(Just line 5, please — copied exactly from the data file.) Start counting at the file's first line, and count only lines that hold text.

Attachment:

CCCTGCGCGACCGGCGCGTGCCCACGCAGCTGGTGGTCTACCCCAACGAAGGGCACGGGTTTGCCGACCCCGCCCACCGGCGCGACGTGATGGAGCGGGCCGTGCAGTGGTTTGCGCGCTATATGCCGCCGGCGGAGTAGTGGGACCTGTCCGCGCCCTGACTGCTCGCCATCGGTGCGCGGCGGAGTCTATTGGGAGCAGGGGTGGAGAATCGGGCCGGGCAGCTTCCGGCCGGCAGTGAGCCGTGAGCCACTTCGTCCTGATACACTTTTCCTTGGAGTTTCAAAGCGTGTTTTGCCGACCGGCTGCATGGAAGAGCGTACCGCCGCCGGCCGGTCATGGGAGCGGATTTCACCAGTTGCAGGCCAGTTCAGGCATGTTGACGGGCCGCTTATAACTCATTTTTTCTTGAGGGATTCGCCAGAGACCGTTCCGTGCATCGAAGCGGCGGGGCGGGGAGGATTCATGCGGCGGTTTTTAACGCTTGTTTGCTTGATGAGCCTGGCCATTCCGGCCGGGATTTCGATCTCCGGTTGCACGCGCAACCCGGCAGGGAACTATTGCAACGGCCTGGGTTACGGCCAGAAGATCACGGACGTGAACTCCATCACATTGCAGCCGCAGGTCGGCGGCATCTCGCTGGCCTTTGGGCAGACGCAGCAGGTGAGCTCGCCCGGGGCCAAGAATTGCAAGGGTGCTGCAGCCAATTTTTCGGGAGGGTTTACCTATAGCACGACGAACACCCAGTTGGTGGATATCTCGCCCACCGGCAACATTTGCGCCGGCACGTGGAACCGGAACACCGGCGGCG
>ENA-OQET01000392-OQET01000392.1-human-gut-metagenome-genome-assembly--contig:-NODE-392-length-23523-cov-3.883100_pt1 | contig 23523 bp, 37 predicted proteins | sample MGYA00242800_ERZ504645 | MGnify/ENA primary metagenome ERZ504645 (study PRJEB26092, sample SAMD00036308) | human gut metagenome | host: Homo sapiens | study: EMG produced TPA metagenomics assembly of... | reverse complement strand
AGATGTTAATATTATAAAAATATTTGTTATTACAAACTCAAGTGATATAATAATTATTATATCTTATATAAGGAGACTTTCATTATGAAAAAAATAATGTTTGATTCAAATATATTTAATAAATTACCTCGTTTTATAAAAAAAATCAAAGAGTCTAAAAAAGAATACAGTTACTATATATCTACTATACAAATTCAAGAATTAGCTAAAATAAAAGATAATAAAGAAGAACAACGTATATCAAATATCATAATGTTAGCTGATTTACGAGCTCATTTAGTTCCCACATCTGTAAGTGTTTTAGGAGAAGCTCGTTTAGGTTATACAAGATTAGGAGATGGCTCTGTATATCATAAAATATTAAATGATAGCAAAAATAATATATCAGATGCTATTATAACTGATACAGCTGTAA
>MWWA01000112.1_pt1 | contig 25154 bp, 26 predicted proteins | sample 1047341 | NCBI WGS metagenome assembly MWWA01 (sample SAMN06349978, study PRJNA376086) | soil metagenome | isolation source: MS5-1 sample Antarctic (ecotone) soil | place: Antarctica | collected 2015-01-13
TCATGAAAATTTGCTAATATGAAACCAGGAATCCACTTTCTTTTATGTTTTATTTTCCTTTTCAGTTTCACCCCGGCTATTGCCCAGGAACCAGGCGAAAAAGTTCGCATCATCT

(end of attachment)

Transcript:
TCATGAAAATTTGCTAATATGAAACCAGGAATCCACTTTCTTTTATGTTTTATTTTCCTTTTCAGTTTCACCCCGGCTATTGCCCAGGAACCAGGCGAAAAAGTTCGCATCATCT